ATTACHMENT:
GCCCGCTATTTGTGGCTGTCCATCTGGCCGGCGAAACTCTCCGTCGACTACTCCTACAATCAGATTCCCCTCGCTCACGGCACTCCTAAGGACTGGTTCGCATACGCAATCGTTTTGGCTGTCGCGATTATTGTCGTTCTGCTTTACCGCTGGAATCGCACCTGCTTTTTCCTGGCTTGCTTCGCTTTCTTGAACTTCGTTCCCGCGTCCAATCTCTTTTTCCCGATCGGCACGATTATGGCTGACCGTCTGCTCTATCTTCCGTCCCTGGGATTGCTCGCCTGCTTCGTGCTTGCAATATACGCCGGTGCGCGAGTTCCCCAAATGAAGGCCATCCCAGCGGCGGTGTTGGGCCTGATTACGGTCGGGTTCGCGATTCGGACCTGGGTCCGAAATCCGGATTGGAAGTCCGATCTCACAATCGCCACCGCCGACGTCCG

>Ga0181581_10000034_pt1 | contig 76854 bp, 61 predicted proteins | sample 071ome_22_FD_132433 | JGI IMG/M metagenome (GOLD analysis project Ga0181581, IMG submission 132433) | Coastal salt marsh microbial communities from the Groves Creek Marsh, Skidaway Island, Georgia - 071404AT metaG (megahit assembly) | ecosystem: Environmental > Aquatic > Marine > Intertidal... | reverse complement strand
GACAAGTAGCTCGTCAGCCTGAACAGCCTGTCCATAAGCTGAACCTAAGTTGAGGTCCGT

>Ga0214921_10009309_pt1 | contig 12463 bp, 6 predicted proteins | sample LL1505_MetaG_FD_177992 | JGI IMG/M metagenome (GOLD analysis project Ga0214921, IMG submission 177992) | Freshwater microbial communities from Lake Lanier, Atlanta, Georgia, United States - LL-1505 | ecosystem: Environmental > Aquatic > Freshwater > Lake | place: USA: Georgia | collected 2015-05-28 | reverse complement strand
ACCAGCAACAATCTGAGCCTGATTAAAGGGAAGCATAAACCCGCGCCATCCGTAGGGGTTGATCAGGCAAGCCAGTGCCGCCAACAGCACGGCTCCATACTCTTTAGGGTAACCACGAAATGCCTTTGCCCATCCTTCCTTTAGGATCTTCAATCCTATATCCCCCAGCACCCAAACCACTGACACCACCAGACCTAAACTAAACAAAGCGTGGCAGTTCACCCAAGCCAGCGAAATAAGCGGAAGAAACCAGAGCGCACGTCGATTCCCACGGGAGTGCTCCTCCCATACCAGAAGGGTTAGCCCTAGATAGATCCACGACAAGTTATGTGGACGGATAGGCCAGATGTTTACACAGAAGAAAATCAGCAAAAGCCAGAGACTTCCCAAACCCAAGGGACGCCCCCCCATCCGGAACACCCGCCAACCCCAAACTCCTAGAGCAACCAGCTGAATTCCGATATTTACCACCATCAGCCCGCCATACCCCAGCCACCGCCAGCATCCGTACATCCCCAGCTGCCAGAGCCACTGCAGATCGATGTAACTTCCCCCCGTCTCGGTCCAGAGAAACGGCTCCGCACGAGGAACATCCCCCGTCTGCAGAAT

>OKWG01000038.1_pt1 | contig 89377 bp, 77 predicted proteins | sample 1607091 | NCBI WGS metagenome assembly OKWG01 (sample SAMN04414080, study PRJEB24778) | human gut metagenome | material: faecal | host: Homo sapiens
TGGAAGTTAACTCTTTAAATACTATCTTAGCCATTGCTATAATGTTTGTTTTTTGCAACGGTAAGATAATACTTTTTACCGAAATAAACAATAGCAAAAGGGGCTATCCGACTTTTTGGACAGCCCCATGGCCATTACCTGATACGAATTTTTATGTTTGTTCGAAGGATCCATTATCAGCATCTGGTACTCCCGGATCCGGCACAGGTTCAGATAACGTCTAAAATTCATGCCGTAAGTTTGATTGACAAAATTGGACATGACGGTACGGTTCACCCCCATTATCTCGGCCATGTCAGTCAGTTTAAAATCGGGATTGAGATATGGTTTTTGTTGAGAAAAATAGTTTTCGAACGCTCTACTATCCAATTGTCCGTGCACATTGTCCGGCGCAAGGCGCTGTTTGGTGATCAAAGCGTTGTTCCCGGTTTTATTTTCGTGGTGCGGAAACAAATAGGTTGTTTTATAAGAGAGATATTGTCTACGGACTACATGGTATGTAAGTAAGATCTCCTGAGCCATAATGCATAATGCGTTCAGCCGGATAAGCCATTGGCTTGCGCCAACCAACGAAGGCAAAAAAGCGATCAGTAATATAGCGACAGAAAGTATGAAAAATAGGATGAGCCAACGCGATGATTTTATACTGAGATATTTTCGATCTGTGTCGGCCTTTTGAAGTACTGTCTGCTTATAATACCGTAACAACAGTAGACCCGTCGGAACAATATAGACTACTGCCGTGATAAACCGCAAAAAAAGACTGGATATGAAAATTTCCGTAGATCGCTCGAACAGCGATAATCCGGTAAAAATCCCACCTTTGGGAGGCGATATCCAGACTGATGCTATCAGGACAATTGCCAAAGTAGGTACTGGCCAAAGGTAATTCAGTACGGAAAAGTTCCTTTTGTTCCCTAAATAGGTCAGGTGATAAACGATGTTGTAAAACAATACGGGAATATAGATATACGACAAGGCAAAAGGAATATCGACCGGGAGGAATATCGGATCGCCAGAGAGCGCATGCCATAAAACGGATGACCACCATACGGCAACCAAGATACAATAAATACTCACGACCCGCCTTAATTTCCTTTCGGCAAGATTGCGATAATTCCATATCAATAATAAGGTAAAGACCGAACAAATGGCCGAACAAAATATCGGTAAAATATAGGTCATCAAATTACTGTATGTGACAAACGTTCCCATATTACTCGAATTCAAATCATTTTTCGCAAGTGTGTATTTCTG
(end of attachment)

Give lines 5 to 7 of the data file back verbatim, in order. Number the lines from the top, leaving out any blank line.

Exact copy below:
ACCAGCAACAATCTGAGCCTGATTAAAGGGAAGCATAAACCCGCGCCATCCGTAGGGGTTGATCAGGCAAGCCAGTGCCGCCAACAGCACGGCTCCATACTCTTTAGGGTAACCACGAAATGCCTTTGCCCATCCTTCCTTTAGGATCTTCAATCCTATATCCCCCAGCACCCAAACCACTGACACCACCAGACCTAAACTAAACAAAGCGTGGCAGTTCACCCAAGCCAGCGAAATAAGCGGAAGAAACCAGAGCGCACGTCGATTCCCACGGGAGTGCTCCTCCCATACCAGAAGGGTTAGCCCTAGATAGATCCACGACAAGTTATGTGGACGGATAGGCCAGATGTTTACACAGAAGAAAATCAGCAAAAGCCAGAGACTTCCCAAACCCAAGGGACGCCCCCCCATCCGGAACACCCGCCAACCCCAAACTCCTAGAGCAACCAGCTGAATTCCGATATTTACCACCATCAGCCCGCCATACCCCAGCCACCGCCAGCATCCGTACATCCCCAGCTGCCAGAGCCACTGCAGATCGATGTAACTTCCCCCCGTCTCGGTCCAGAGAAACGGCTCCGCACGAGGAACATCCCCCGTCTGCAGAAT

>OKWG01000038.1_pt1 | contig 89377 bp, 77 predicted proteins | sample 1607091 | NCBI WGS metagenome assembly OKWG01 (sample SAMN04414080, study PRJEB24778) | human gut metagenome | material: faecal | host: Homo sapiens
TGGAAGTTAACTCTTTAAATACTATCTTAGCCATTGCTATAATGTTTGTTTTTTGCAACGGTAAGATAATACTTTTTACCGAAATAAACAATAGCAAAAGGGGCTATCCGACTTTTTGGACAGCCCCATGGCCATTACCTGATACGAATTTTTATGTTTGTTCGAAGGATCCATTATCAGCATCTGGTACTCCCGGATCCGGCACAGGTTCAGATAACGTCTAAAATTCATGCCGTAAGTTTGATTGACAAAATTGGACATGACGGTACGGTTCACCCCCATTATCTCGGCCATGTCAGTCAGTTTAAAATCGGGATTGAGATATGGTTTTTGTTGAGAAAAATAGTTTTCGAACGCTCTACTATCCAATTGTCCGTGCACATTGTCCGGCGCAAGGCGCTGTTTGGTGATCAAAGCGTTGTTCCCGGTTTTATTTTCGTGGTGCGGAAACAAATAGGTTGTTTTATAAGAGAGATATTGTCTACGGACTACATGGTATGTAAGTAAGATCTCCTGAGCCATAATGCATAATGCGTTCAGCCGGATAAGCCATTGGCTTGCGCCAACCAACGAAGGCAAAAAAGCGATCAGTAATATAGCGACAGAAAGTATGAAAAATAGGATGAGCCAACGCGATGATTTTATACTGAGATATTTTCGATCTGTGTCGGCCTTTTGAAGTACTGTCTGCTTATAATACCGTAACAACAGTAGACCCGTCGGAACAATATAGACTACTGCCGTGATAAACCGCAAAAAAAGACTGGATATGAAAATTTCCGTAGATCGCTCGAACAGCGATAATCCGGTAAAAATCCCACCTTTGGGAGGCGATATCCAGACTGATGCTATCAGGACAATTGCCAAAGTAGGTACTGGCCAAAGGTAATTCAGTACGGAAAAGTTCCTTTTGTTCCCTAAATAGGTCAGGTGATAAACGATGTTGTAAAACAATACGGGAATATAGATATACGACAAGGCAAAAGGAATATCGACCGGGAGGAATATCGGATCGCCAGAGAGCGCATGCCATAAAACGGATGACCACCATACGGCAACCAAGATACAATAAATACTCACGACCCGCCTTAATTTCCTTTCGGCAAGATTGCGATAATTCCATATCAATAATAAGGTAAAGACCGAACAAATGGCCGAACAAAATATCGGTAAAATATAGGTCATCAAATTACTGTATGTGACAAACGTTCCCATATTACTCGAATTCAAATCATTTTTCGCAAGTGTGTATTTCTG